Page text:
A great paint brush will hold more paint, give you more control, provide a smoother finish with fewer brush strokes and will save you time. As with anything, you get what you pay for when it comes to paint brushes.
The main differences in paint brushes will be the bristle types, the taper, bristle flagging or splitting, bristle density, the ferrule and balance.
There are many different types of bristles. Hog hair (or china bristle), polyester, nylon and blends. China bristle is actually hog hair. It is the best when using oil-based paint because the hog hair is stiff enough for control but soft and naturally splits at the ends for a very smooth application. Hog hair cannot be used for water-based paints however because the bristles absorb water. Polyester bristles are generally stiff. These bristles provide good control but often are too stiff for a smooth application. Nylon bristles are very soft, which make for very smooth application but are too flimsy for control. The best synthetic brushes contain a blend of polyester and nylon bristles. The polyester provide the stiffness for control while the nylon bristles provide the softness for a very smooth application. Varying quality of the filaments will also affect how well the paint flows off the bristle (called the "release").
A good brush will taper so that the brush is actually thicker at the bottom and narrower at the top. This shape gives the brush more stiffness and control. A cheap brush will generally have bristles of all the same length. A good quality brush will have a finer tapered edge and longer bristles than the cheaper kinds.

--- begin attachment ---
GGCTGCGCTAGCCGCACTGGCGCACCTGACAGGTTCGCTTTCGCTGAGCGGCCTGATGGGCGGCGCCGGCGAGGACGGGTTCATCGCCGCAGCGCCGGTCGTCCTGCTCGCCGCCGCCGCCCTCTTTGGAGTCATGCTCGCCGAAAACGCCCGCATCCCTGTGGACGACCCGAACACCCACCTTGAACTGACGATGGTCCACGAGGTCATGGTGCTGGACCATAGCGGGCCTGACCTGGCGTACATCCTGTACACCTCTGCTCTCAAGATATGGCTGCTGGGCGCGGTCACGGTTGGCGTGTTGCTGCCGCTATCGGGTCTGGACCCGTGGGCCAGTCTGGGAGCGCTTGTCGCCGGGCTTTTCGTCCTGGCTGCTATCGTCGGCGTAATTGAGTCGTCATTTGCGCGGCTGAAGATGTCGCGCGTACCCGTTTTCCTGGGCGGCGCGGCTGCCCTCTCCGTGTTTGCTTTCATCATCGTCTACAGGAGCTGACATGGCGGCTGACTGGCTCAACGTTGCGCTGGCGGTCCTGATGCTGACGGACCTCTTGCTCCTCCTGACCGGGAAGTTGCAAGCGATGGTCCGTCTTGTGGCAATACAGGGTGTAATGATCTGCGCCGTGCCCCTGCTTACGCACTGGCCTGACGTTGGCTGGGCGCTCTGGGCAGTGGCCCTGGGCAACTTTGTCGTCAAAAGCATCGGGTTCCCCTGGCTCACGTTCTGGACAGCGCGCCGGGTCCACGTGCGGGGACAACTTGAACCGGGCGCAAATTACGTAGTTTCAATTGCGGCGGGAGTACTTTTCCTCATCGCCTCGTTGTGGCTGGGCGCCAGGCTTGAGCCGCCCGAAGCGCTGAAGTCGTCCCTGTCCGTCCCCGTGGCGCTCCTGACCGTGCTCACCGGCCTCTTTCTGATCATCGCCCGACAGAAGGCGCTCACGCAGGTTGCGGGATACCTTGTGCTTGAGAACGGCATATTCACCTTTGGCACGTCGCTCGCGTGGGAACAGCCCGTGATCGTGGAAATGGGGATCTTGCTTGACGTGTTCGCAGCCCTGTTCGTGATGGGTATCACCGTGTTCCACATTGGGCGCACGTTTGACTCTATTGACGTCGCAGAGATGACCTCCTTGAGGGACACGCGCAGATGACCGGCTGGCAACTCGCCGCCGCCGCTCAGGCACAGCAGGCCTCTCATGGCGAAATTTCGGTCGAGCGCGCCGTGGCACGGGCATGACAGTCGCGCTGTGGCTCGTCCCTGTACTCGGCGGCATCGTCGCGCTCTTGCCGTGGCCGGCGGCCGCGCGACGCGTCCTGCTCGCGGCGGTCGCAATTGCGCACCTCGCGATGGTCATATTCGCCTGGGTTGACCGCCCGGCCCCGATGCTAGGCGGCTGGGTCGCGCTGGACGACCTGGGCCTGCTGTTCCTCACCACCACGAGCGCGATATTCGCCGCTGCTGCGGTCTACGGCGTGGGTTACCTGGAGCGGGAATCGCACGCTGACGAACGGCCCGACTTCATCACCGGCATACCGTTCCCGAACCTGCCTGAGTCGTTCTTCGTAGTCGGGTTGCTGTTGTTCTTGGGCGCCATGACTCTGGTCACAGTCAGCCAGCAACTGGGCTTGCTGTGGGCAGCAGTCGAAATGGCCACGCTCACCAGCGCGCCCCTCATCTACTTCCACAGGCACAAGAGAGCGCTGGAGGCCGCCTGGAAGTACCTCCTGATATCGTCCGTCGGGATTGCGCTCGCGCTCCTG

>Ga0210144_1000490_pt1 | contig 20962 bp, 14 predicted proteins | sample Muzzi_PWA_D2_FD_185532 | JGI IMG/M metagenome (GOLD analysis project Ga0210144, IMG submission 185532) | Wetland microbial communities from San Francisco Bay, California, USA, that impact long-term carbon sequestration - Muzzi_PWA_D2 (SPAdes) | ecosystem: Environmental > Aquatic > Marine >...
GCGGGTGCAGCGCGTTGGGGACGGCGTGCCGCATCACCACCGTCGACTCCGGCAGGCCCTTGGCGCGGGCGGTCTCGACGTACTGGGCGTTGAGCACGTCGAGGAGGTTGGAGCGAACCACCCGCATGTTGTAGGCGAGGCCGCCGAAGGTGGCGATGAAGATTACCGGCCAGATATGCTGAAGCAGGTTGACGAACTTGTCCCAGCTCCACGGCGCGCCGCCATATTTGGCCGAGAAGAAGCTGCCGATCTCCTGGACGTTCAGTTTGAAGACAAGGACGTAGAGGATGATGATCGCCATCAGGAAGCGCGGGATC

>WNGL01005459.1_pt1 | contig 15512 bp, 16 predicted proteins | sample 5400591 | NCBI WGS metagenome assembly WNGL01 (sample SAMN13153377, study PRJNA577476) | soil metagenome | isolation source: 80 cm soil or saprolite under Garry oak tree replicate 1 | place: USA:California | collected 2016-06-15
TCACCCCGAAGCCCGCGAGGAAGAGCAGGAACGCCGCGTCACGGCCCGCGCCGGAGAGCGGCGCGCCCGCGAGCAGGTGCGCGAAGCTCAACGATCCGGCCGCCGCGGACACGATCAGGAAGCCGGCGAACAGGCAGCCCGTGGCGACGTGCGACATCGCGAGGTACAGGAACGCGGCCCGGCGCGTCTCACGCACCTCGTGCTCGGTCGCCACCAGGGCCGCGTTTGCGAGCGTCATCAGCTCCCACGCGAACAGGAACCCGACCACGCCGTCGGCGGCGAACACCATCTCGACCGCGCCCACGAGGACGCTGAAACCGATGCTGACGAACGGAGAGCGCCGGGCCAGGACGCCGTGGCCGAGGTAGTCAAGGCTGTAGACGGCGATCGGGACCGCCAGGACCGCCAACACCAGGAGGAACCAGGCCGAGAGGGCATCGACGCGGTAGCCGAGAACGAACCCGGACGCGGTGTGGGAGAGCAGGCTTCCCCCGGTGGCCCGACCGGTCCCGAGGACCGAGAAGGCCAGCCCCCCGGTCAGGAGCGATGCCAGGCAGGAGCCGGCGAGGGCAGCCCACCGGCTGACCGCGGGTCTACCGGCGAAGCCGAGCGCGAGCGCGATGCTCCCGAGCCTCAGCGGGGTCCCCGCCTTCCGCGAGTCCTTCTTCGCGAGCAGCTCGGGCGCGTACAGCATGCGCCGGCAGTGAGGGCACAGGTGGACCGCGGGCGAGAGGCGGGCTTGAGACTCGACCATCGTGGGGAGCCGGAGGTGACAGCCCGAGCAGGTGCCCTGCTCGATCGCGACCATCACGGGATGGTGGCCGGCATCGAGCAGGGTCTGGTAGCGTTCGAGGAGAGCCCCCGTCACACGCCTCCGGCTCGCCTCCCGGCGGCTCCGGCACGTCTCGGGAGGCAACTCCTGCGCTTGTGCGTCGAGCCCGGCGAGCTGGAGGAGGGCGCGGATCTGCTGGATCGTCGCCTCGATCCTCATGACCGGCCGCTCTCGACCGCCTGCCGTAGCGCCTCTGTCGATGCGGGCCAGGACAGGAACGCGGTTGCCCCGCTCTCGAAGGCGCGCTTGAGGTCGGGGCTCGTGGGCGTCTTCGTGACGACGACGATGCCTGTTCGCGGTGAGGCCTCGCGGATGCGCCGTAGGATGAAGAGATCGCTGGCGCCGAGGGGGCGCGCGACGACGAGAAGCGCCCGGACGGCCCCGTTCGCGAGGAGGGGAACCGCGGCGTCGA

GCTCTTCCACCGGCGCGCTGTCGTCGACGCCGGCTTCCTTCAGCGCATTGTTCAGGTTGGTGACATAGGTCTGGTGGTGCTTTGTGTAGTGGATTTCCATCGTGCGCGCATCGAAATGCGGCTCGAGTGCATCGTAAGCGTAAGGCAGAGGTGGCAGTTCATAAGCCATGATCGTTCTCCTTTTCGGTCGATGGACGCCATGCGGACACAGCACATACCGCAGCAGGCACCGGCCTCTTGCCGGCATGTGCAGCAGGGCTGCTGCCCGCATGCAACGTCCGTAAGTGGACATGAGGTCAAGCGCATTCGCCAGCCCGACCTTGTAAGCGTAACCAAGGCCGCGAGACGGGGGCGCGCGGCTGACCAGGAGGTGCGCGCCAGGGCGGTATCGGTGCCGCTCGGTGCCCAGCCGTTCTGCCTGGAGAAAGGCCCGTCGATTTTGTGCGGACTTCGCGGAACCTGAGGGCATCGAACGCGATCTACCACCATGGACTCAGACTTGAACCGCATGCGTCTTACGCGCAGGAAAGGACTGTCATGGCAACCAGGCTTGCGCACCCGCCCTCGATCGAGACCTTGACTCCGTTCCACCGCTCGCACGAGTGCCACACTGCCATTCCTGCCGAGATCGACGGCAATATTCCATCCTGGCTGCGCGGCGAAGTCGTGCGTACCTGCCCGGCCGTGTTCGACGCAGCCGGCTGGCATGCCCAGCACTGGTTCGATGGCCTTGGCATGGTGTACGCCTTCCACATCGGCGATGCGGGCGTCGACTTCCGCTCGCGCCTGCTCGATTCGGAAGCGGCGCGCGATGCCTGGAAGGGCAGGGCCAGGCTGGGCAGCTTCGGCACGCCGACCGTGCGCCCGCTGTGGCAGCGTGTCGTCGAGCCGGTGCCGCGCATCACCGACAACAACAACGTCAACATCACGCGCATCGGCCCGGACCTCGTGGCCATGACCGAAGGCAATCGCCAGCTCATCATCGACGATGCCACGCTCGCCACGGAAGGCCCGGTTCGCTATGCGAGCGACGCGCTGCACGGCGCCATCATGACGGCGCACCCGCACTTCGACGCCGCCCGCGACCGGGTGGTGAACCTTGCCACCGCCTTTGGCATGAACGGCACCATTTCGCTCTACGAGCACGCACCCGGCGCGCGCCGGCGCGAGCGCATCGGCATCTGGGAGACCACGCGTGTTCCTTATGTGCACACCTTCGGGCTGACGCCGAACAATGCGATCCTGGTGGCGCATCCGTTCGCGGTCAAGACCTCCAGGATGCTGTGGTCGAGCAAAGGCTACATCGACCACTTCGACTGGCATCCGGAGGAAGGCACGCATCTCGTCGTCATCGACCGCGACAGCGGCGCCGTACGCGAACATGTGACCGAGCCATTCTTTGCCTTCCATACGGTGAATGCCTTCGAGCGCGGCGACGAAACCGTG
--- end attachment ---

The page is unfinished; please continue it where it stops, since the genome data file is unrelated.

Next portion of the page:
Flagging, or split ends, is what you see at the tips of the bristles. Flagging is when the bristles are scored or split at the end to provide finer and smoother application. Great paint brushes have flagged or split bristles whereas a cheap paint brush will not.
The more bristles a paint brush has the better (too a point). Paint is held in the space between the bristles, so more bristles will hold more paint. This allows the paint to flow from the brush, giving you more control, smoother application and longer time for holding your line. You'll achieve a straighter and cleaner edge and spend less time filling your brush and more time painting. A cheaper paint brush won't hold much paint and therefore is more or less smearing the paint rather than flowing the paint onto the surface.
The ferrule is the area of the brush that holds the bristles against the handle. Ferrules are commonly metal and are either square or rounded. Good paint brushes will have either a stainless steel or other rust-proof ferrule whereas a cheap brush will use a lower quality metal that is more subject to rusting. The shape of the ferrule will have an impact on the shape of the bristles. It isn't necessarily important whether it is square or rounded, and often is just a matter of personal preference.
Most handles are made of rubber or wood. What you want in paint brushes is a balanced brush that feels comfortable in your hand and is easy to control.
The Right Size
Your surface will determine what type of brush you use. If you have a wide surface you will want to use one of the larger 3-4 inch brush. If you need to trim around paneled doors you will want a smaller 1 ½-2" brush. The most popular brush size is a 2-inch angled sash brush because it is comfortable to use and hold and can be used to trim around tight areas.